However, we did not design the product with the foresight that, in a matter of weeks, every person in the world would suddenly be working, studying, and socializing from home. We now have a much broader set of users who are utilizing our product in a myriad of unexpected ways, presenting us with challenges we did not anticipate when the platform was conceived.
These new, mostly consumer use cases have helped us uncover unforeseen issues with our platform. Dedicated journalists and security researchers have also helped to identify pre-existing ones. We appreciate the scrutiny and questions we have been getting – about how the service works, about our infrastructure and capacity, and about our privacy and security policies. These are the questions that will make Zoom better, both as a company and for all its users.
We take them extremely seriously. We are looking into each and every one of them and addressing them as expeditiously as we can. We are committed to learning from them and doing better in the future.
But before I lay out how we intend to improve, I want to share what we have done so far…
Eric S. Yuan
Founder and CEO, Zoom8
So what are we to do? There are many video conference providers out there. Brown Rudnick currently uses a platform which we have road tested and which has high security suitable for the highly sensitive nature of our clients’ matters. The platform has a helpful security feature which allows the host to lock a meeting at any point to prevent others from joining and to put participants in the “waiting room” while others in the meeting confer. Other secure online platforms we have considered include Microsoft Teams (this is a collaboration tool designed to improve internal communications, so is less useful for conferences with people outside of the company network) and Skype for Business (a useful function of this for larger meetings is that parties can be shown grouped by their allegiance).
Deciding which online platform to use for highly sensitive discussions is fraught with difficulties and judgment calls. Liaising with your firm's IT experts to weigh the pros and cons of each online platform is key. Many courts have used Skype for Business, Webex and Zoom to conduct remote hearings9. But no system or software is completely immune to cyber-attack. What we can do is (1) recognise that users, i.e. the human factor, are a crucial element of any organisation’s information vulnerability, and (2) take steps to mitigate that risk. Here are a few tips we have collated:
from The Guardian
- Check whether the software allows end-to-end encryption. This type of encryption means only the users themselves get to see the content of the transmission. Other types of encryption (for example, transport encryption, which is the same as is used for https websites) allows the service provider to access the content. This is a particular risk for privileged or sensitive information because it may mean that data is accessed or stored in a different jurisdiction (with different rules on privacy and legal privilege) from where the users are located, or mean that state authorities or regulators could request access.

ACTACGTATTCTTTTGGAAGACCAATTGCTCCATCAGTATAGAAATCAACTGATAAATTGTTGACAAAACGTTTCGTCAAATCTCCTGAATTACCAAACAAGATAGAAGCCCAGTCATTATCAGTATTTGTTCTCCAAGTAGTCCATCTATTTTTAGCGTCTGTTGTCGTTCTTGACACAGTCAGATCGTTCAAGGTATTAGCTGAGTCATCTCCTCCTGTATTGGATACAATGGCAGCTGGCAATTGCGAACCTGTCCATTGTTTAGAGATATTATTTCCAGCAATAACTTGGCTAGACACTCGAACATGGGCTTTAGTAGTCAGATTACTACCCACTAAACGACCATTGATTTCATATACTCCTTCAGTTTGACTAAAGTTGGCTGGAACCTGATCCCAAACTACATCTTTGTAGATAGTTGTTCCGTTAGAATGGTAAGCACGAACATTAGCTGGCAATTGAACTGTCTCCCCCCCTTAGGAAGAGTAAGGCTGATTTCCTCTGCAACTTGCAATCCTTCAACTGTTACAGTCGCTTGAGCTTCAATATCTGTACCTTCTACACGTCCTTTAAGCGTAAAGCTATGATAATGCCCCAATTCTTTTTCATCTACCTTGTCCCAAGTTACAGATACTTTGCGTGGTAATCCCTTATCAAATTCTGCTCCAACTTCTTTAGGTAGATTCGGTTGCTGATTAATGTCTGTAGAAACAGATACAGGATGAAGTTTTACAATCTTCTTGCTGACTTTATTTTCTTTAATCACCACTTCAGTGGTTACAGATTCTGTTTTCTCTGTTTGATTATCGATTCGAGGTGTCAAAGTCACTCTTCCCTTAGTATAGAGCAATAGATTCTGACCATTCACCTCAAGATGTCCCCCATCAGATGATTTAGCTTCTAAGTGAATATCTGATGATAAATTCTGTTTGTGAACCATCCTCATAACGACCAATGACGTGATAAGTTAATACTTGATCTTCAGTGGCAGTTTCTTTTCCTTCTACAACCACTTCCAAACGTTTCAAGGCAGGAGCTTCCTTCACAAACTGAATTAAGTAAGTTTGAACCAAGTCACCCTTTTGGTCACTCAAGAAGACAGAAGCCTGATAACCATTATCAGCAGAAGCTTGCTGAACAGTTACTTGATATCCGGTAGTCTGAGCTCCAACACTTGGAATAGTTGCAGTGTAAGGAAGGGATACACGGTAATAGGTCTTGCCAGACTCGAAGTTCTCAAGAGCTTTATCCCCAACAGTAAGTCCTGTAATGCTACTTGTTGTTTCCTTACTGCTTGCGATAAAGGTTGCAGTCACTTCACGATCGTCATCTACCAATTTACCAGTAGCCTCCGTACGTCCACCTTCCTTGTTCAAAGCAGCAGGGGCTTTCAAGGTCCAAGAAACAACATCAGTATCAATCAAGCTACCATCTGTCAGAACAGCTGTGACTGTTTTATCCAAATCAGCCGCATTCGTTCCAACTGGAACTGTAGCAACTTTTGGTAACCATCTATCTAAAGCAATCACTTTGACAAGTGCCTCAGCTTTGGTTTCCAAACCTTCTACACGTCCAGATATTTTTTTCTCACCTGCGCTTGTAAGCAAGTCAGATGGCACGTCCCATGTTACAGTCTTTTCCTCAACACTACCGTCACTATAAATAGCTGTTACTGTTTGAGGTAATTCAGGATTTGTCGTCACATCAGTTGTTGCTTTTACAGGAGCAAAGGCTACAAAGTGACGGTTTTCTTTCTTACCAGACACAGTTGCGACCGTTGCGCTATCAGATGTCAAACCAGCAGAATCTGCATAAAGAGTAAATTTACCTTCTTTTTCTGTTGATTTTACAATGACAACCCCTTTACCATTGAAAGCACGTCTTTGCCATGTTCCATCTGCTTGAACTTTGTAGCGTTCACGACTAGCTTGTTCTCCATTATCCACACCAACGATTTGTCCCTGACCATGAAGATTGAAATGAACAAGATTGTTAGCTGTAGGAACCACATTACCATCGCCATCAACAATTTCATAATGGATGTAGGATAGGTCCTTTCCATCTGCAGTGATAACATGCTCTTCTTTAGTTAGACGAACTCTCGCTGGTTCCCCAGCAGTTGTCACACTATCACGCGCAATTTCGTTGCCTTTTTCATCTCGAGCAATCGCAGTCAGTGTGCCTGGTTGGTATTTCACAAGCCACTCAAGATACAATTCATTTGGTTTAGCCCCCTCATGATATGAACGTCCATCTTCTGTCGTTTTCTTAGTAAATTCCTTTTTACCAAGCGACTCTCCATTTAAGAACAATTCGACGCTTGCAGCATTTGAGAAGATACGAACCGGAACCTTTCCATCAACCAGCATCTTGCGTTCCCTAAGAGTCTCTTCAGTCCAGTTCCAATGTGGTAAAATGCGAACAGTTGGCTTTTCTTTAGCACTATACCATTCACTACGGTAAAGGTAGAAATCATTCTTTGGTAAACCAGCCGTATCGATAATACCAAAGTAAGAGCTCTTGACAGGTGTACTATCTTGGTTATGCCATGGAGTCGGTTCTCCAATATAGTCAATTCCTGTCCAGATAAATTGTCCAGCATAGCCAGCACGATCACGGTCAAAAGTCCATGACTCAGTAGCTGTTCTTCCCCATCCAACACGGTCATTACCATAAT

- Check which parts of your call can be encrypted and how users can access or store this information – can users record the meeting? Is the video, audio, and chat encrypted? What about any files that are transferred? For video calls outside your firm, it may be helpful to agree protocols in advance such as no recording, photographs of screens or taking of screenshots. It might be more secure to share files via an online data room or platform like OneDrive rather than screen sharing.
- Restrict access to your calls by internet domain, so that only users with your company’s email addresses can join the call, or to specific users only (rather than sending an open link that could be accessed more widely).
- Set a meeting password requiring users to enter the password in order to join, guard such passwords and change them often.
- If appropriate, limit the ability for screen sharing to the host. If you are sharing your screen, take care not to share confidential and privileged material by accident (for example, papers on your desk or the files on your bookshelf). You may be able to share only the application needed, rather than the whole desktop.
- The wise know what they don’t know so discuss all and any security concerns with your organisation’s IT team. If in doubt, don’t click. Fact find first.
The U.S. Federal Trade Commission and the U.S. National Institute of Standards and Technology have both recently issued more general guidance on secure remote working, which can be found here and here.
The U.K. National Cyber Security Centre also has a range of guidance on its website, including on mitigating malware and ransomware attacks.
1 From explorer Ernest Shackleton’s diary in November 1915 while on the ice after abandoning his ship crushed by ice.
8 To read Mr Yuan’s statement in full go to: https://blog.zoom.us/wordpress/2020/04/01/a-message-to-our-users/
The views expressed herein are solely the views of the authors and do not represent the views of Brown Rudnick LLP, those parties represented by the authors, or those parties represented by Brown Rudnick LLP. Specific legal advice depends on the facts of each situation and may vary from situation to situation. Information contained in this article is not intended to constitute legal advice by the authors or the lawyers at Brown Rudnick LLP, and it does not establish a lawyer-client relationship.